God’s mercy moves us to charity, kindness and generosity because with God’s mercy we know that we can share without limits; we can give without coming up empty, we can love without being bereft. God’s mercy assures us that He understands our

 

 

 

suffering, appreciates our sacrifices and rewards us in His Kingdom. There is no need to be thanked, no need to be recognized. God sees all the good that we do and God is merciful to us.

 

            Let us pause and think of all our loved ones and all the people who are undergoing hardships, who are carrying heavy loads, who are facing extreme trials, who are in pain, and, maybe even facing death, let our whisper to them be carried by the wind: “May awa ang Diyos.” God is merciful.

 

           

Through God’s mercy. (Sa Awa ng Diyos)

 

 

            Some may find it strange that when good things happen, such as promotion in a job, children gaining honors in school, bountiful harvest, profitable sales, hurdling a physical or moral challenge, reaching significant milestones (birthdays, wedding anniversaries, graduation) we often sigh that all these came to pass “through God’s mercy” (May awa ang Diyos.) That without God’s mercy there would be no victory, no recognition, honor and success.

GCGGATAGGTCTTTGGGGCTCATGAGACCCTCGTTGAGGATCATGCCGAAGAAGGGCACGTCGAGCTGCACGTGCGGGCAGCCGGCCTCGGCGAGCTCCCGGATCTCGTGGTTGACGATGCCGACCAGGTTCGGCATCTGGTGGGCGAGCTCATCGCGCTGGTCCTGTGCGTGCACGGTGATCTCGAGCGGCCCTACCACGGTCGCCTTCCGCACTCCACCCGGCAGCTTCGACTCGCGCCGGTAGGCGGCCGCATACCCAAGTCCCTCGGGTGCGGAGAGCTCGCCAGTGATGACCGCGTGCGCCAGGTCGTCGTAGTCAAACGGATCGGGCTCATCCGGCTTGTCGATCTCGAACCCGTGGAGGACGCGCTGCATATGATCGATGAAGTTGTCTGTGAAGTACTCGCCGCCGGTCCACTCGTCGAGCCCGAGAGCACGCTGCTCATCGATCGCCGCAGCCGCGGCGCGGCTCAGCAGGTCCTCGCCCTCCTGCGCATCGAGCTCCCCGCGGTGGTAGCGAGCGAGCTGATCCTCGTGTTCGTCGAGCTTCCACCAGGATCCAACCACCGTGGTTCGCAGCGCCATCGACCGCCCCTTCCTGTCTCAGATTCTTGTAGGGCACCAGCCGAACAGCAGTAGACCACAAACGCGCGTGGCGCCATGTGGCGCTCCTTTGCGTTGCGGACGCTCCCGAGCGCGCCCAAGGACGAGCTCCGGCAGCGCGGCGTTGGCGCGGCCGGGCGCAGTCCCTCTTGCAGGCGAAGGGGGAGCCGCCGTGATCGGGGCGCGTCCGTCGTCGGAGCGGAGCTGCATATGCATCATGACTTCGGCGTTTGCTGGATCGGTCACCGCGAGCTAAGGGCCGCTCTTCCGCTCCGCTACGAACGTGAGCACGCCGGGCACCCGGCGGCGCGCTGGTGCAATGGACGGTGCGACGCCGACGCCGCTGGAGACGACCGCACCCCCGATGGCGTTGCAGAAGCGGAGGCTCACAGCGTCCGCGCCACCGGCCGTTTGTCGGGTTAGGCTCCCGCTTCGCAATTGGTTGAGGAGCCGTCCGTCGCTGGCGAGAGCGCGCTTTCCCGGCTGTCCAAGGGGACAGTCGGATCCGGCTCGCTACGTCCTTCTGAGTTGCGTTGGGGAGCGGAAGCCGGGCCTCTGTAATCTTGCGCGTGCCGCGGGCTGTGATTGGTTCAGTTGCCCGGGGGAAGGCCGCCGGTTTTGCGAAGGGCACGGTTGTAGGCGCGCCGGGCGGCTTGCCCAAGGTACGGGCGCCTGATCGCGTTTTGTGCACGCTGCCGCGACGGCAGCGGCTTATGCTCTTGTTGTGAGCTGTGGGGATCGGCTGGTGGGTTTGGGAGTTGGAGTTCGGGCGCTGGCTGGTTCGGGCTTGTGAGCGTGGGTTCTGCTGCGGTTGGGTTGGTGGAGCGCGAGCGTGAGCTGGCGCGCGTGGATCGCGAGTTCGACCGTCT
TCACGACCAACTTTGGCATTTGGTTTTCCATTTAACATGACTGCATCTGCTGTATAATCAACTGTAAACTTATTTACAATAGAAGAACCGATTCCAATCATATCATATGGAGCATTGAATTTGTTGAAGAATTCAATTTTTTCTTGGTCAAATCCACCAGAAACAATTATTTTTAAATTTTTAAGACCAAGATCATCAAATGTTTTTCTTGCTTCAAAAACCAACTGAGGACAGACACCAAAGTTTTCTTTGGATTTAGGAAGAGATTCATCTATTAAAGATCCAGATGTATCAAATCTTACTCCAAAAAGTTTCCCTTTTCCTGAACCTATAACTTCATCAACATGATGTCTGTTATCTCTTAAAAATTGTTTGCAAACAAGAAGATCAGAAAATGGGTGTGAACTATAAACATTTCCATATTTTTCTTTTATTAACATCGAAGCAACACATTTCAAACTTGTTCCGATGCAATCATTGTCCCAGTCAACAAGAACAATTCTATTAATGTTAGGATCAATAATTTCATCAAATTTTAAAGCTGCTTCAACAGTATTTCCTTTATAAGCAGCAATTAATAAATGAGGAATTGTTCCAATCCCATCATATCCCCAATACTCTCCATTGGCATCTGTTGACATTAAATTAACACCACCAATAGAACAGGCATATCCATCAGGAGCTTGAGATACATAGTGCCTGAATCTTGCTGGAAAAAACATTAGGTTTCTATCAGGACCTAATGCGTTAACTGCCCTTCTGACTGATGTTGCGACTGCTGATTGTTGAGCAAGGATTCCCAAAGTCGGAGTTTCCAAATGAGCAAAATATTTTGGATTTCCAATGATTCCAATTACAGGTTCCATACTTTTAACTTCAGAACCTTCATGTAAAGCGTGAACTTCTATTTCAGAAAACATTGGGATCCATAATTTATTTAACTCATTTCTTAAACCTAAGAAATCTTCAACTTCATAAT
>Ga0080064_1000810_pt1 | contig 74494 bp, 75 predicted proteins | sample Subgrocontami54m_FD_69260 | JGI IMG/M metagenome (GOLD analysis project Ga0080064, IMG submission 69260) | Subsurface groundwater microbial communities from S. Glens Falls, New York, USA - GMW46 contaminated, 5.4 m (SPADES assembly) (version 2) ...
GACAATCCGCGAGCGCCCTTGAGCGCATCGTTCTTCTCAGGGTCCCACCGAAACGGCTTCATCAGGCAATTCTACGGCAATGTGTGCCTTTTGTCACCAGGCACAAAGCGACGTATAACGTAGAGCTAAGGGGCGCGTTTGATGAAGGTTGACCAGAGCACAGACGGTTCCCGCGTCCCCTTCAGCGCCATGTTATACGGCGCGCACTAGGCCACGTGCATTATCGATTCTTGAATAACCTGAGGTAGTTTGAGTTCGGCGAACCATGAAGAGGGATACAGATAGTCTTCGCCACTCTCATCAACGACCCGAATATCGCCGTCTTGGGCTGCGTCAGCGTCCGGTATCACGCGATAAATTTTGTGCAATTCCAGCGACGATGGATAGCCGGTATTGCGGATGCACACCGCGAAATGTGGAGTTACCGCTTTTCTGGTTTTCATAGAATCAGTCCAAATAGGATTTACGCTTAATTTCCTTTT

And this belief is true. Everything is grace and comes from God’s goodness. It is not because we are good, strong, and invincible. It is not even because of our perseverance, hard work and dedication because all those virtues also come from God. God wills them for us because a Father always and only wishes good for His children. God wills what is good for us, at all times. And He gives them all to us through His mercy, the channel of His infinite providence and love.

We, Filipinos, have that innate acknowledgement of God’s mercy and our own capacity. It is expressed in this saying, “Nasa Diyos ang awa, nasa tao ang gawa” (Man works. God gives mercy). Thus there is need for action on our part to make God’s mercy be manifested in our life. We must remember three things: